I want to explain the ship metaphor I used in class on Thursday, not because I think the metaphor is perfect, but because I want to think more about why I used it, what it meant, and what parts of it remain relevant in spite of the ways it might “break down”; further, I want to address some of the frustrations I felt in class because I was on the cusp of completing the idea, but was also limited by the time we had and my intention to listen to the ideas of everyone else. No one actually has to read this, though, so I can vent as I wish! So, without further ado:
The idea of the ship being made with several parts drew upon the idea of the Ship of Theseus from philosophical thought. The actual function of that ship philosophically is, well, unrelated; to summarize, the idea is that the ship constantly has its parts replaced to the point where it no longer maintains any of its original parts. While this is a fun thought experiment in regard to the actual identity of the ship, the ship metaphor I brought up in class used the assumption that the ship had an overarching identity greater than its parts, that the particular organization of the differing parts of the ship made up its identity rather than the parts themselves. I assume this particular “solution” to the paradox and proceed from there.
The important part of the ship, though, was no so much its organization but its country, or area or, most specifically, culture, of origin. The idea I tried to present was that the parts themselves could be from a variety of areas, but the specific combination of parts, the Adiemus or other simulated world music, could be unique to a particular area–that being the Western advertising market. The ship itself could have any number of American or Japanese planks, but could still fly a British flag. What I realized was that this example cracked when considering the multiple possible definitions of world music. Two in particular stood out: one in which each individual country counts as part of the world music, and the other in which the idea of “world music” as a whole represented its own type of music. If one is to take the second interpretation, it would be difficult to even consider the metaphor. The ship, being made of music, would essentially just be a performance of various parts of what already was “world music,” and, consequentially, would be the same, its own sort of world music. However, when considering “world music” as a broad word encompassing a wide array of cultures and musical traditions instead of a specific side of a dichotomy that was the opposite of western, the advertising music seems clearly not to fit in. After all, no single country or culture could lay claim to a tradition of music that was Frankenstein’d together from each one of them. Rather, the reason for the music’s creation would have to be considered, that reason being a western one; as would the composer, the intention, and the literal genre of the music.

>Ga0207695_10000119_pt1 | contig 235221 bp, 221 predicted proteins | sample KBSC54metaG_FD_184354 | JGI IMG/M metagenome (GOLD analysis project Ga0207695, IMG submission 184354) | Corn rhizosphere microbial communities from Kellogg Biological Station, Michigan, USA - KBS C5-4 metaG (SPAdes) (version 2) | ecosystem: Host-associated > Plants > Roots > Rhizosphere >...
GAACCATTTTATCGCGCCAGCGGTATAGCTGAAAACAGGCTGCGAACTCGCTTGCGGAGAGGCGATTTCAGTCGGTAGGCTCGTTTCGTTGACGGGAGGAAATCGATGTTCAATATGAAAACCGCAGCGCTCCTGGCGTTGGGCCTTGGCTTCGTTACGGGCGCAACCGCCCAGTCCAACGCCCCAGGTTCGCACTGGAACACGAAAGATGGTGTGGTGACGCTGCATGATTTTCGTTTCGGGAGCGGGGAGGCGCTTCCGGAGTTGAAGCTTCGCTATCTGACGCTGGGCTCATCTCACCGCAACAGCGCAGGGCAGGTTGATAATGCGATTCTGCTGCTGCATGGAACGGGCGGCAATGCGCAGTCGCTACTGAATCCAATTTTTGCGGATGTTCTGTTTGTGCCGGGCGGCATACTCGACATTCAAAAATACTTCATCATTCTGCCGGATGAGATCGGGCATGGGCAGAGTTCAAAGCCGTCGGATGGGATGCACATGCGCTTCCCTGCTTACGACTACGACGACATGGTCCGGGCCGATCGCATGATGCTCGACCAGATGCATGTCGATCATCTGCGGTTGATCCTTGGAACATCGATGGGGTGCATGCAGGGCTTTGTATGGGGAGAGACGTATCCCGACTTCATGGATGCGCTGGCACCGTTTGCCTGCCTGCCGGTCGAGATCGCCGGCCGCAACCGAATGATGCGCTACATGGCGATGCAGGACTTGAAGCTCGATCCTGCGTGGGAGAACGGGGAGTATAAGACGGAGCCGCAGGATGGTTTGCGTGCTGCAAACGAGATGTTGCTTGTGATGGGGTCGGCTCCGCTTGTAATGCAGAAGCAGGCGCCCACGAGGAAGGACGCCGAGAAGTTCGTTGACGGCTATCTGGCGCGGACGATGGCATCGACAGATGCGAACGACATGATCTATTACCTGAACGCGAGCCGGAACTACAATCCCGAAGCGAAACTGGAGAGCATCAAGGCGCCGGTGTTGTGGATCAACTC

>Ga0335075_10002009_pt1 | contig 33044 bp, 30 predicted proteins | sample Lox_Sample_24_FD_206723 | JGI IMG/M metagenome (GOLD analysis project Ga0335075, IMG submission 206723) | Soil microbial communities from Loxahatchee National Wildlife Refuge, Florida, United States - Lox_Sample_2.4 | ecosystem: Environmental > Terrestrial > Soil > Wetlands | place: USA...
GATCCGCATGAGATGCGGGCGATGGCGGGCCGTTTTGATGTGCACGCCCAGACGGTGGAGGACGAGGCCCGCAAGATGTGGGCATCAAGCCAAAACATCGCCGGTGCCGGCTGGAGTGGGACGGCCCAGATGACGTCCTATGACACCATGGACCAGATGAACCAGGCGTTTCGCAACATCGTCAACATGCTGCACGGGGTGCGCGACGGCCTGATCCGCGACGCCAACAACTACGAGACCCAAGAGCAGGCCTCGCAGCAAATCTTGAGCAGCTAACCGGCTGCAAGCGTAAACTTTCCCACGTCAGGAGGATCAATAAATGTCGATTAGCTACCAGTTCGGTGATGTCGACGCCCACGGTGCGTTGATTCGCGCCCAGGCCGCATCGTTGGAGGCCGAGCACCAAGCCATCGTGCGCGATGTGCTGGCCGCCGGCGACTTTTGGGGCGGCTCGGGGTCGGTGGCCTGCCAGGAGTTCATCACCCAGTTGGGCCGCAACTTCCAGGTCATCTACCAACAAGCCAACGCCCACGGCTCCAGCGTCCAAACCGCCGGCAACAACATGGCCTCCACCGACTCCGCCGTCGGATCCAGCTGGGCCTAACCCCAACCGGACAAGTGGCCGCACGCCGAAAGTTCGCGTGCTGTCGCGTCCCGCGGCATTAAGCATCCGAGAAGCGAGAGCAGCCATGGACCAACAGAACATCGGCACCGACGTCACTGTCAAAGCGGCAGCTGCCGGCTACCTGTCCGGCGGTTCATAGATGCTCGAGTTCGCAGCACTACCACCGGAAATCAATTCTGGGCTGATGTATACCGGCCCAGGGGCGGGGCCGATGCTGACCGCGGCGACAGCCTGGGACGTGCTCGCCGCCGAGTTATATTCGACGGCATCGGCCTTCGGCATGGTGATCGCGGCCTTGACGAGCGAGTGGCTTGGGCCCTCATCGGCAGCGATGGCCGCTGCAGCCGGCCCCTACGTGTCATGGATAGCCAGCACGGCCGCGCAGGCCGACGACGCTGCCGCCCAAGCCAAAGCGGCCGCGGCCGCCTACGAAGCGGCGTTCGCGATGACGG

The problem with calling the advertising music “world music” is its inability to fit into any singular world musical tradition. In fact, the only tradition it fits into is the Western music tradition, in spite of being composed of influences all sourcing themselves outside of that tradition. Like the ship, the music is less of an actual structure and more of an organization (admittedly less solid than wood), and in many cases music has drawn upon other music without becoming that music; for example, some modern electronic Western styles sample heavily from swing music. Those types of music are not called “swing,” but rather, either “electronica,” or “electro-swing,” or even “low-fi hip-hop.” In spite of the fact that they draw from old sounds, they don’t fit into the old genres because the organization of those sounds is modern with modern instrumental backing. The advertising music is similar. In spite of being made up of ideas from different cultures, it is ultimately still music made for advertisements, which is still a tradition for Western peoples made by Western composers that fits into no other specific world music tradition. The ship that takes wood from South Africa and sails from Colombia, but is made in Britain and follows a British construction style, it is not South African or South American–it is British. That said, if the boat was made by a Colombian or South African shipwright to fit the style of traditional boats from those countries (should there be traditional boats from those countries) and bequeathed to the British naval force, it must then be labelled Colombian or South African. The important part of the identity of the boat is which tradition it actually falls under and, because the advertising music has no tradition outside of its own, it must be labelled as being part of, primarily, that tradition–the Western one. That said, I am not particularly proud of it being from a Western tradition, should I communicate myself that way; I simply feel that designation to be the most accurate.